Concluding a two-year pursuit that included a bidding war
with Avis Budget Group and a protracted regulatory review, Hertz in late
November sealed its acquisition of Dollar Thrifty Automotive Group. While
integrating Dollar Thrifty and positioning its brands to consumers and
corporate clients will be among Hertz's priorities this year, chairman and CEO
Mark Frissora said the rental car giant also is in the midst of incorporating
new technologies to transform its rental business.
Comparable to Avis Budget Group CEO Ronald Nelson's plan,
revealed this week, "to leverage Zipcar's technology to expand mobility
solutions under the Avis and Budget brands," Hertz increasingly is
bringing to its core rental fleet technology from its Hertz On Demand car-sharing service. Additionally, Hertz is deploying more video kiosks that bring to
touchscreens the rental counter experience and virtual face-to-face
Named among BTN's 25
Most Influential Business Travel Executives of 2012, Frissora
last month spoke with BTN senior editor
Jay Boehmer about these developments. An edited transcript follows.
How do you plan to fold Dollar and Thrifty into the Hertz organization?
It's about offering more travel choices for business travelers and all of our travel partners as well. Instead of having one brand, we're going to have three brands you can choose from, obviously at pricing levels that are different. That's the exciting thing, the fact that we now have three growth brands. Our real plan is to accelerate the growth of all three brands. We've begun the transition integration process. We're going to deliver the synergies we promised to Wall Street by eliminating a lot of duplication, etc. More importantly, we're excited by the revenue synergies. We have travel partners that Dollar Thrifty doesn't have, so we're excited about turning those travel partners on to the Dollar Thirty brands.
Is your growth plan built on expanding the reach of each brand to new customer segments or is it really about pure growth—more rental locations, more fleet, etc.?
Probably a little of both. Everywhere we have a Hertz distribution point—whether it's an airport or off-airport location—there's the potential to have a Dollar or Thrifty brand. In addition to that, wherever there's a Dollar Thrifty location there's a potential to have the Hertz brand. They're clearly three distinct segments, so there's an opportunity to participate in those three segments with three brands. On top of that, in addition to just crossruffing the distribution points, there are corporate travel partners that we have. Those partners—whether that's American Express or AAA or Delta Air Lines or Marriott—are very important travel partners of ours. Being able to have Dollar Thrifty as another brand that they can use with their customers is an exciting growth prospect as well. Hotel and airline partners have always been a strength of Hertz, and we now have alternatives for them for their different types of travel consumers. In addition to that, we have an awful lot of opportunity to take Dollar Thrifty and grow it from a marketing perspective. There wasn't really a lot of money spent on marketing. We have some pretty big relationships with online travel intermediaries—Hotwire, Priceline.com, you name it; Hertz does pretty big business with them. So again, now we have some other brands we can use, and it provides a way to differentiate the supreme service offered by Hertz. Hertz was trying to reach different price levels that really we didn’t want to because we offer a value-added service to consumers. We have higher service levels, a better fleet, a newer fleet, and that costs money. We would prefer to get the representative pricing that goes with that.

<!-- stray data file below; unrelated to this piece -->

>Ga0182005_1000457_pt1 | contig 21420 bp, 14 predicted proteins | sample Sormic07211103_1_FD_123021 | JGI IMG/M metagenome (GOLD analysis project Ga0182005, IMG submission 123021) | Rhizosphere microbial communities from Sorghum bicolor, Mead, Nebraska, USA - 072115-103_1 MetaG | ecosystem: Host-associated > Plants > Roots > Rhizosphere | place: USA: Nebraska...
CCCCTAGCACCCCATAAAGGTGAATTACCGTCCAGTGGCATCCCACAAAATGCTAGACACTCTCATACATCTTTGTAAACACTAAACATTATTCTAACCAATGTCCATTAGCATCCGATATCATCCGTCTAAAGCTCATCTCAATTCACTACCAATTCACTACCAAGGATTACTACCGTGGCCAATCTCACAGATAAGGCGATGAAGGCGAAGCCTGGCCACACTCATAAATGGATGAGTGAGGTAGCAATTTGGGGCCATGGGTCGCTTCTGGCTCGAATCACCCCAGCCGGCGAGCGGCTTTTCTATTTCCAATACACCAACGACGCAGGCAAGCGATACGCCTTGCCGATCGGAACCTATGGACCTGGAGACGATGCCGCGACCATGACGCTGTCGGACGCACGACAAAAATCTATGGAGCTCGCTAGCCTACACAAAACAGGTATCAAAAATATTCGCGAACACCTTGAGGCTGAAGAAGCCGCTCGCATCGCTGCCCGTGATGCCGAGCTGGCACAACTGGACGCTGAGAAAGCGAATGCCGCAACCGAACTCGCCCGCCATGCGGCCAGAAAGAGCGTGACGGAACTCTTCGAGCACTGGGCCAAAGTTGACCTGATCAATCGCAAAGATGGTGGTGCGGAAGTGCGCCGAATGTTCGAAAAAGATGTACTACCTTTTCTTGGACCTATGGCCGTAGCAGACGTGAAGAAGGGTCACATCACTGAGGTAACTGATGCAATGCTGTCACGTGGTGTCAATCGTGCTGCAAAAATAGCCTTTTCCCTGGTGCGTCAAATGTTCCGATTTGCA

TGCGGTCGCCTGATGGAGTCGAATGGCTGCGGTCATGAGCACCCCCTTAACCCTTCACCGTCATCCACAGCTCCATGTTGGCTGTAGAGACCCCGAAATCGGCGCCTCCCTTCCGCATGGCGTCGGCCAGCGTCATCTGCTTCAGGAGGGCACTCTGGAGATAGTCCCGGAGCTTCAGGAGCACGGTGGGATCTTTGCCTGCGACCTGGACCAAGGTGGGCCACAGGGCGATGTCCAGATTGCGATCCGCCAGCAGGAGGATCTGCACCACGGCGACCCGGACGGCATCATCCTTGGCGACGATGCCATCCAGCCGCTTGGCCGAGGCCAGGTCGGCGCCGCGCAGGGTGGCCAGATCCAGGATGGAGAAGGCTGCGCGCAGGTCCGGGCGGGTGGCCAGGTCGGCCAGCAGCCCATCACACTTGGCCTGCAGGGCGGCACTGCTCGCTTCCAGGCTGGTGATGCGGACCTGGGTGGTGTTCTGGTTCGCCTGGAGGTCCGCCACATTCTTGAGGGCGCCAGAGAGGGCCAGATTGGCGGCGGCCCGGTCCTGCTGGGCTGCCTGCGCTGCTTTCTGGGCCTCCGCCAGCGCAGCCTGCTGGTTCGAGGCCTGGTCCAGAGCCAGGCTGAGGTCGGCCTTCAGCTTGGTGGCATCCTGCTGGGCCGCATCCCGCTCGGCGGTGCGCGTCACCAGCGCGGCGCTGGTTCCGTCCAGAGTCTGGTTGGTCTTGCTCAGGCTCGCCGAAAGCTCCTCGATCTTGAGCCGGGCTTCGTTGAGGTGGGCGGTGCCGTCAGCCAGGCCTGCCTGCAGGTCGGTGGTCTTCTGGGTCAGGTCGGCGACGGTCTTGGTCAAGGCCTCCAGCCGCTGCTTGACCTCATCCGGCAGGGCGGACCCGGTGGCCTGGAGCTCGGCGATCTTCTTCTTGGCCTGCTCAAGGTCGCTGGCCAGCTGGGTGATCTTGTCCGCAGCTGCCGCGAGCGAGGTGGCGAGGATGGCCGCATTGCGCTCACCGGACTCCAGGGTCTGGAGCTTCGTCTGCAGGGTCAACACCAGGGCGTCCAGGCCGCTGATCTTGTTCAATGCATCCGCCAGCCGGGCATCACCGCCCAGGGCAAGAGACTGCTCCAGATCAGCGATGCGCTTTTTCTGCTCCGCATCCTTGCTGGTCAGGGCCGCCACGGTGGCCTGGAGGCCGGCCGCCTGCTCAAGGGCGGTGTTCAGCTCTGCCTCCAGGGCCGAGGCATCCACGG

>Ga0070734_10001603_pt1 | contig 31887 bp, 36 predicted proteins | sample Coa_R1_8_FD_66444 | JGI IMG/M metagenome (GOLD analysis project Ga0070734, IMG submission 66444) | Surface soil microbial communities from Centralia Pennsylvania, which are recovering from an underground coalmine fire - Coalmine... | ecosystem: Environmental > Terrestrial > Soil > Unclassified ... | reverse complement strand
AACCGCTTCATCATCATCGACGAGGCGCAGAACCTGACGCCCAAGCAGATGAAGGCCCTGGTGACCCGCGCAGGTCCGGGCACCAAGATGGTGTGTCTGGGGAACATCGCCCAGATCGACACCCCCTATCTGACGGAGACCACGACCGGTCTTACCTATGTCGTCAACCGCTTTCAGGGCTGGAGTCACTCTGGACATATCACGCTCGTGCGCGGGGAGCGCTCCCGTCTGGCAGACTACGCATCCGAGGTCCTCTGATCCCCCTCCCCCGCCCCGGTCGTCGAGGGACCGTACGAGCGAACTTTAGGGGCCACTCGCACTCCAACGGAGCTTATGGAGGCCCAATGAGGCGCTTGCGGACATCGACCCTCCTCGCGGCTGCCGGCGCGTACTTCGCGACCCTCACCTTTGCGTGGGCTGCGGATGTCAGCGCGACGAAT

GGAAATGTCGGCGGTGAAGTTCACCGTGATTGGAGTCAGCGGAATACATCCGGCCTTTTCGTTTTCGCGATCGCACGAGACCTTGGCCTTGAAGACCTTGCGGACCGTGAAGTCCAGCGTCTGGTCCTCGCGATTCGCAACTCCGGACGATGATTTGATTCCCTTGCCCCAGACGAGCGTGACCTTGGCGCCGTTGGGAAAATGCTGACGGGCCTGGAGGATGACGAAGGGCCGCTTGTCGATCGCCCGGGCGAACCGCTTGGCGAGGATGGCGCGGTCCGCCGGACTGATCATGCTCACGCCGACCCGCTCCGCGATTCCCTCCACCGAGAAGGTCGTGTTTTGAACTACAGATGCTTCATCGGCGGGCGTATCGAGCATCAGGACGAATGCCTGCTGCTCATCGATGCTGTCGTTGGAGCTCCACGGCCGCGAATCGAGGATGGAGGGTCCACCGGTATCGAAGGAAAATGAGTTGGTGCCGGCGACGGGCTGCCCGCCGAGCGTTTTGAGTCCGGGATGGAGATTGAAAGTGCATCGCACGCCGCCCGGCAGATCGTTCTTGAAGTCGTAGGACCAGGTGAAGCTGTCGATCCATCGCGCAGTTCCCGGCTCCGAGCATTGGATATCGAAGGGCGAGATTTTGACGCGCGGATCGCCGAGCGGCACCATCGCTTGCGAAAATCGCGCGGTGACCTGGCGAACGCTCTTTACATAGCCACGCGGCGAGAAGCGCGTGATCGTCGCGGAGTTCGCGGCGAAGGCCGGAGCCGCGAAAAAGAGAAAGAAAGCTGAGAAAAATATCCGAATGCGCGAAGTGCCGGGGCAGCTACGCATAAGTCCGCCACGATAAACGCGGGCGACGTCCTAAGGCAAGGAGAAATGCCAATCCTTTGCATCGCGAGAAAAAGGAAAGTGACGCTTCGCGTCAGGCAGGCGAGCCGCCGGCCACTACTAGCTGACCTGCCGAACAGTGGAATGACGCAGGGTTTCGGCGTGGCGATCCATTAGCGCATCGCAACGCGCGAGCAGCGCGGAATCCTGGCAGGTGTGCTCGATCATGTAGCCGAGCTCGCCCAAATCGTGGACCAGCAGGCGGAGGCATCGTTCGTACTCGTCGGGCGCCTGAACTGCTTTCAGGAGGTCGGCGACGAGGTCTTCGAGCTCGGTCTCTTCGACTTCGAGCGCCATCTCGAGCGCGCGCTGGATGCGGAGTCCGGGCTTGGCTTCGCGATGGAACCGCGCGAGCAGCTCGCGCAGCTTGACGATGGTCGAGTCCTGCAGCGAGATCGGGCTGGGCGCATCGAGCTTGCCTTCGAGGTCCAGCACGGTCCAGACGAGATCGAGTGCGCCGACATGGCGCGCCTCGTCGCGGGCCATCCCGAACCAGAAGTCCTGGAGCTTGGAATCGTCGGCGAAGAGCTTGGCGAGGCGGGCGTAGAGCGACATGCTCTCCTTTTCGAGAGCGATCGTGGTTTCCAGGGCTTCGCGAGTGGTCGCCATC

How do you position Dollar in the corporate market in a way that doesn't cannibalize the premium Hertz business?
We've had no price increases from corporate clients for over five years. In fact, price is down. Part of that is driven by the fact that other publicly and privately held rental car companies put their fighter brands on the corporate rate card. We've already had this cancer, if you will, of lower-priced brands, lower service levels to corporate customers. What this allows us to do is not cannibalize Hertz but hopefully cannibalize our competitors. Today it's rare to find a corporate customer who doesn't have one of our competitors' brands. Hertz has kind of been fighting with its hands behind its back because it's had no other brand to fight with. Advantage was not big enough for us to put on a corporate rate card. We were only in 50 airports and you need to be in about 200 to provide coverage for a big-time Fortune 500 company. So that brand was not big enough. Now that we have Dollar Thrifty, we have lots of options. We're excited that this is going to be incremental growth and not cannibalized growth. We're going to make sure the price boundaries are clear.